“People are sick of all his squawking and chest beating,” Loonan said, noting that Mortensen pushed for lawmakers to get back to work in the capitol during the pandemic, and then rarely showed up.

“I still go to the Capitol every Tuesday,” Mortensen retorted, noting he was “the only one” who refused to wear a mask in the House instead of kowtowing to Democratic leadership.

“Bob would’ve slapped that mask on so fast,” Mortensen said. Loonan referred to Mortensen’s hard-edged supporters as “Mortpanzees.” 

Mortensen accused Loonan of nearly the worst thing ever for a Republican: not wanting to give huge, permanent tax cuts. Then Loonan told Mortensen not to get too close to him because “I don’t want you to take my eye out with your nose.”

“Don’t look right at me, Pinocchio!” Loonan said while mock-shielding his face.

And so it went. The moderator would ask a question, and they’d give a quick answer and then continue an argument.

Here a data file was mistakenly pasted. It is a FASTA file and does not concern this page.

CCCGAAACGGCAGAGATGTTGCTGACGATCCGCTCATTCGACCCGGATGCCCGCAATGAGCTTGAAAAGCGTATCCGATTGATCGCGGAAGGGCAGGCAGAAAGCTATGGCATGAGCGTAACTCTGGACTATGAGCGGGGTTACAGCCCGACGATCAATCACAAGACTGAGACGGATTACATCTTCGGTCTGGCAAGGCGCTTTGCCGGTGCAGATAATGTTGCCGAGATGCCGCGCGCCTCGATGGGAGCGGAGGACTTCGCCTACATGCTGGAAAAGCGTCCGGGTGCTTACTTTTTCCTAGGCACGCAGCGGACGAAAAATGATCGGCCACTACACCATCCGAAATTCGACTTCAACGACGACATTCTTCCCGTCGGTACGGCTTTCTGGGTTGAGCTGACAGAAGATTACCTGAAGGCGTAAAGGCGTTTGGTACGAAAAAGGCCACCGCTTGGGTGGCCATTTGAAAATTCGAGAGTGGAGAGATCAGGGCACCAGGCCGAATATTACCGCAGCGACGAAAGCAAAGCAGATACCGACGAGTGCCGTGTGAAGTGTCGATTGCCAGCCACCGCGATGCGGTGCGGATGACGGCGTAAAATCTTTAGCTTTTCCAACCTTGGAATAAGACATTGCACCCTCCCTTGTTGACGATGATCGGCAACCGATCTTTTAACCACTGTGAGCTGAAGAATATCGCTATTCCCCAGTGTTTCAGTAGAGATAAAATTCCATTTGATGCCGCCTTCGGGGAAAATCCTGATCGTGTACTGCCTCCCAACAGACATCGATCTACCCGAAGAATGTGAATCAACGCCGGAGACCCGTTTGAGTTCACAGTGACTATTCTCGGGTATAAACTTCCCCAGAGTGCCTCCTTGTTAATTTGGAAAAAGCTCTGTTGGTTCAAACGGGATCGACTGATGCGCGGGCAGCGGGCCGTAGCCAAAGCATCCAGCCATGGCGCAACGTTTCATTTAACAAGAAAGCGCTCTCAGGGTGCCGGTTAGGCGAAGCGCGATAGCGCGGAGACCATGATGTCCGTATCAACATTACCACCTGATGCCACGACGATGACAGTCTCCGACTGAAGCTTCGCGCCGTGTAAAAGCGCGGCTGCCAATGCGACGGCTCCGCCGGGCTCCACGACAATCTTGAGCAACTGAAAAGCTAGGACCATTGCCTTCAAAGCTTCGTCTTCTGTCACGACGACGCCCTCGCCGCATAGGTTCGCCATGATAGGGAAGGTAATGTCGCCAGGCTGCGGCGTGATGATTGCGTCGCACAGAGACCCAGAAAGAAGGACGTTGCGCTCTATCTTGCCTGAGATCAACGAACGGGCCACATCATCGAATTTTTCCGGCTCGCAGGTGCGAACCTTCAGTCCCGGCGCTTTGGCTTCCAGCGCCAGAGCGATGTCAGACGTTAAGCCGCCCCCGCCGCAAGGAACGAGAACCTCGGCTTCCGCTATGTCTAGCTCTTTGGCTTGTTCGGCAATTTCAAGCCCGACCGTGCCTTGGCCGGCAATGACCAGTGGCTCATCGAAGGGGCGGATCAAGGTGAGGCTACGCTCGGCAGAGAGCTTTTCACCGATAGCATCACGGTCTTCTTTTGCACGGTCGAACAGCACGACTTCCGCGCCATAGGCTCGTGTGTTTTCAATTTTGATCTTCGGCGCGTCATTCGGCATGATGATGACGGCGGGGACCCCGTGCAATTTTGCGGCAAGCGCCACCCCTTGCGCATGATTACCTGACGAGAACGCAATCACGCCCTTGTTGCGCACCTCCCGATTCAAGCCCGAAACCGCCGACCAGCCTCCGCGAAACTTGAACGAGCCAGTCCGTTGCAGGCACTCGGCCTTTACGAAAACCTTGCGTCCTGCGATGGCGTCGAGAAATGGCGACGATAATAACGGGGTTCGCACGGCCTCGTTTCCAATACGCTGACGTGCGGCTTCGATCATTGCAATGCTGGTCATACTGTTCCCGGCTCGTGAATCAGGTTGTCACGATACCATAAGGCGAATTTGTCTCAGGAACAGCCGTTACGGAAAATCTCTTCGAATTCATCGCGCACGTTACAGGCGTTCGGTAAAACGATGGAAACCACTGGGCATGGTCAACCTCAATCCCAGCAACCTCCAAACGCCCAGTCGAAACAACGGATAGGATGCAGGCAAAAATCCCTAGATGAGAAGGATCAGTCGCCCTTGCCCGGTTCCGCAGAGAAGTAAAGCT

Both of them whiffed a question about post-secondary education by talking about school choice and private school vouchers, even though post-secondary education means college. 

They agree on most policy questions, aside from cannabis legalization. Mortensen supports it; Loonan doesn’t.

The Democrat in the race, Tabke, didn’t want to comment on Mortensen and Loonan, beyond saying, “If elected this fall, I will continue to work with anyone who wants to benefit Shakopee. Both of the 54A Republican candidates are extreme… out of touch with our community and do not meet our civility promise standards.”

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Deena Winter
Deena Winter

Deena Winter has covered local and state government in four states over the past three decades, with stints at the Bismarck Tribune in North Dakota, as a correspondent for the Denver Post, city hall reporter in Lincoln, Nebraska, and regional editor for Southwest News in the western Minneapolis suburbs. Before joining the staff of the Reformer in 2021 she was a contributor to the Wall Street Journal and the New York Times. She and her husband have a daughter, son, and very grand child. In her spare time, she likes to play tennis, jog, garden and attempt to check out all the best restaurants in the metro area.